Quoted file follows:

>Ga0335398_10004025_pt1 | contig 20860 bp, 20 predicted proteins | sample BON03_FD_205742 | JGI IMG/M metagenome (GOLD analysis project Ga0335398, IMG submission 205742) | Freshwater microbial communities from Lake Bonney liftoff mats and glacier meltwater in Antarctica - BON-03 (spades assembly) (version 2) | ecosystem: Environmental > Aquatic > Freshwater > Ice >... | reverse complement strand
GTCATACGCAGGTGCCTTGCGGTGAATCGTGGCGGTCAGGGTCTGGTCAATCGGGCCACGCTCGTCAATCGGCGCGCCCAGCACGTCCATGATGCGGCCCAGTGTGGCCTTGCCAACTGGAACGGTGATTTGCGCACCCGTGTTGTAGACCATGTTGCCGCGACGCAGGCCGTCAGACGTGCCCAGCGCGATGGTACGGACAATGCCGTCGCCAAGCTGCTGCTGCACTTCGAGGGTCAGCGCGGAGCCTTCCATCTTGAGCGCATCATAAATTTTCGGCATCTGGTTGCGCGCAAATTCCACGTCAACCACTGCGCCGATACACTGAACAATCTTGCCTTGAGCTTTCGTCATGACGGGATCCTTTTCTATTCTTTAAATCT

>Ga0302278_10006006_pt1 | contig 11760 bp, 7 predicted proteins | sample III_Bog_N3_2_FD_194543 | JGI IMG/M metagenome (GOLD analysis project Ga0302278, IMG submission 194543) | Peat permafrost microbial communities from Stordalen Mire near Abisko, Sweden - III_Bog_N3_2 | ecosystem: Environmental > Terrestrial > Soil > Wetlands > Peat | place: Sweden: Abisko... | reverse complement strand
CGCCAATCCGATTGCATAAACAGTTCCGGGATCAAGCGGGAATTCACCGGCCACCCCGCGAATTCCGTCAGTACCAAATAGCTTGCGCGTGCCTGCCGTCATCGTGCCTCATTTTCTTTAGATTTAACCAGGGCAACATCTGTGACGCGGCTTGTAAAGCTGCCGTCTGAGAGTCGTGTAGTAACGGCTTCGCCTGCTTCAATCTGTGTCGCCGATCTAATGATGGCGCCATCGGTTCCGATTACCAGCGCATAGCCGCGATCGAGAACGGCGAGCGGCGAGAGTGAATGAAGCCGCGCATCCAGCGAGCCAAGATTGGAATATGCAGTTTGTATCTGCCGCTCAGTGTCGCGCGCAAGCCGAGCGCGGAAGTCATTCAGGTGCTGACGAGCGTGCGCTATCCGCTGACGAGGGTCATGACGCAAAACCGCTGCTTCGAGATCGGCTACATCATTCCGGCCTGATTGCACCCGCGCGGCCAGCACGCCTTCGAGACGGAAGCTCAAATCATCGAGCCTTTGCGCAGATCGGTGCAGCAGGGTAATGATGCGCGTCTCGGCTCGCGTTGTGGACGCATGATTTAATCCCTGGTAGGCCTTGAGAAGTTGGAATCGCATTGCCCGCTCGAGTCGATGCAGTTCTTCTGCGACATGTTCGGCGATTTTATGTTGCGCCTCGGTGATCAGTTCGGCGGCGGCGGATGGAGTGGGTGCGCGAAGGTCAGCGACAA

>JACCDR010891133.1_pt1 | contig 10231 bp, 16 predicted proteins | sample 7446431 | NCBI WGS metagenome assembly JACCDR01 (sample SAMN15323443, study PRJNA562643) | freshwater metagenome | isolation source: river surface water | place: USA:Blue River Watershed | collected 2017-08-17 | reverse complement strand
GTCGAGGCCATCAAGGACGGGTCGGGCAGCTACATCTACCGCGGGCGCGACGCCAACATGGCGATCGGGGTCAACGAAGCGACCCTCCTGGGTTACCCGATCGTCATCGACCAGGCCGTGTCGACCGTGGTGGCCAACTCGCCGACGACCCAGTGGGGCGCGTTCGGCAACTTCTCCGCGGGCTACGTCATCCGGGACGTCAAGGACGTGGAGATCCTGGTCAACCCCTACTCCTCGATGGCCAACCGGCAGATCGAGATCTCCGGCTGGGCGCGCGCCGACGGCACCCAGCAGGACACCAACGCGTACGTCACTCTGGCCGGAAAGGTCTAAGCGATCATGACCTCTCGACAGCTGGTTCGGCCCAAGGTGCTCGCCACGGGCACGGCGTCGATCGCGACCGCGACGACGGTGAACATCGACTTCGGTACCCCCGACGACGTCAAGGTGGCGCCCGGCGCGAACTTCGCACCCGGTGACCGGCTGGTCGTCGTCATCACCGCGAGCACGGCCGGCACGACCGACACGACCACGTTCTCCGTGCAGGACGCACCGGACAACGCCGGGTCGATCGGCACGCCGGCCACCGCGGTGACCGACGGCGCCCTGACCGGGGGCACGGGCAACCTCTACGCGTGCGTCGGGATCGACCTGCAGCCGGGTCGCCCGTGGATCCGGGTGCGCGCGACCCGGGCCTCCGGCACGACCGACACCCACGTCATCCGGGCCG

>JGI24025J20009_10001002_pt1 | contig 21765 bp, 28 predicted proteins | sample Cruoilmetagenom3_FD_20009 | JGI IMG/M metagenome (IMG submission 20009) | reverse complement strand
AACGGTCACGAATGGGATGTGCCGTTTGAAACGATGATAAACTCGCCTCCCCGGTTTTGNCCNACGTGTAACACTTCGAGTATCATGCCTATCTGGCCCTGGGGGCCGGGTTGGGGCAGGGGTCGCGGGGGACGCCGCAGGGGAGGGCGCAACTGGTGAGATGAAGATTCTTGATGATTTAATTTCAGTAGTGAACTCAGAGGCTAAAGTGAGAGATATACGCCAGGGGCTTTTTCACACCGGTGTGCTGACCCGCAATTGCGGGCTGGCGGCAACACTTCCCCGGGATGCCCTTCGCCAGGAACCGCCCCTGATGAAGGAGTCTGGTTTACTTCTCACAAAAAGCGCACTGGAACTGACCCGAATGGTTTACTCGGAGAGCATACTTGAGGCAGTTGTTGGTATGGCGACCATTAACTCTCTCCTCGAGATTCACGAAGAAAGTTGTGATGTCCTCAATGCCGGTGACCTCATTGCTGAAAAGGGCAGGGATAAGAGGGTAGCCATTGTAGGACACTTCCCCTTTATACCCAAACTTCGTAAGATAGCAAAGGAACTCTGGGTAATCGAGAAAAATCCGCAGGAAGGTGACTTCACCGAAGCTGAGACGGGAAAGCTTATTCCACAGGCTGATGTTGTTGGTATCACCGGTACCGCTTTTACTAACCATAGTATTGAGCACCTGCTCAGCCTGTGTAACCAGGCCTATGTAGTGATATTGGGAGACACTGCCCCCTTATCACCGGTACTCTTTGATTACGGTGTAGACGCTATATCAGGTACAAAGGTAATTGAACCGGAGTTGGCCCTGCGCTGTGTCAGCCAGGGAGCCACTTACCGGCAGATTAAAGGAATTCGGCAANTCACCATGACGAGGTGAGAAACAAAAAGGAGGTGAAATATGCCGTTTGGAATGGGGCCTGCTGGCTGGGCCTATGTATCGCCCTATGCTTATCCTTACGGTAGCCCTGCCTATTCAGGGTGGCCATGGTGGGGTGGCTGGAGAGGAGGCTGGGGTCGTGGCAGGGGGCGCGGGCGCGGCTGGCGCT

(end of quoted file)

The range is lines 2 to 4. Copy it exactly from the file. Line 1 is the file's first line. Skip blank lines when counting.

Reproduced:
GTCATACGCAGGTGCCTTGCGGTGAATCGTGGCGGTCAGGGTCTGGTCAATCGGGCCACGCTCGTCAATCGGCGCGCCCAGCACGTCCATGATGCGGCCCAGTGTGGCCTTGCCAACTGGAACGGTGATTTGCGCACCCGTGTTGTAGACCATGTTGCCGCGACGCAGGCCGTCAGACGTGCCCAGCGCGATGGTACGGACAATGCCGTCGCCAAGCTGCTGCTGCACTTCGAGGGTCAGCGCGGAGCCTTCCATCTTGAGCGCATCATAAATTTTCGGCATCTGGTTGCGCGCAAATTCCACGTCAACCACTGCGCCGATACACTGAACAATCTTGCCTTGAGCTTTCGTCATGACGGGATCCTTTTCTATTCTTTAAATCT

>Ga0302278_10006006_pt1 | contig 11760 bp, 7 predicted proteins | sample III_Bog_N3_2_FD_194543 | JGI IMG/M metagenome (GOLD analysis project Ga0302278, IMG submission 194543) | Peat permafrost microbial communities from Stordalen Mire near Abisko, Sweden - III_Bog_N3_2 | ecosystem: Environmental > Terrestrial > Soil > Wetlands > Peat | place: Sweden: Abisko... | reverse complement strand
CGCCAATCCGATTGCATAAACAGTTCCGGGATCAAGCGGGAATTCACCGGCCACCCCGCGAATTCCGTCAGTACCAAATAGCTTGCGCGTGCCTGCCGTCATCGTGCCTCATTTTCTTTAGATTTAACCAGGGCAACATCTGTGACGCGGCTTGTAAAGCTGCCGTCTGAGAGTCGTGTAGTAACGGCTTCGCCTGCTTCAATCTGTGTCGCCGATCTAATGATGGCGCCATCGGTTCCGATTACCAGCGCATAGCCGCGATCGAGAACGGCGAGCGGCGAGAGTGAATGAAGCCGCGCATCCAGCGAGCCAAGATTGGAATATGCAGTTTGTATCTGCCGCTCAGTGTCGCGCGCAAGCCGAGCGCGGAAGTCATTCAGGTGCTGACGAGCGTGCGCTATCCGCTGACGAGGGTCATGACGCAAAACCGCTGCTTCGAGATCGGCTACATCATTCCGGCCTGATTGCACCCGCGCGGCCAGCACGCCTTCGAGACGGAAGCTCAAATCATCGAGCCTTTGCGCAGATCGGTGCAGCAGGGTAATGATGCGCGTCTCGGCTCGCGTTGTGGACGCATGATTTAATCCCTGGTAGGCCTTGAGAAGTTGGAATCGCATTGCCCGCTCGAGTCGATGCAGTTCTTCTGCGACATGTTCGGCGATTTTATGTTGCGCCTCGGTGATCAGTTCGGCGGCGGCGGATGGAGTGGGTGCGCGAAGGTCAGCGACAA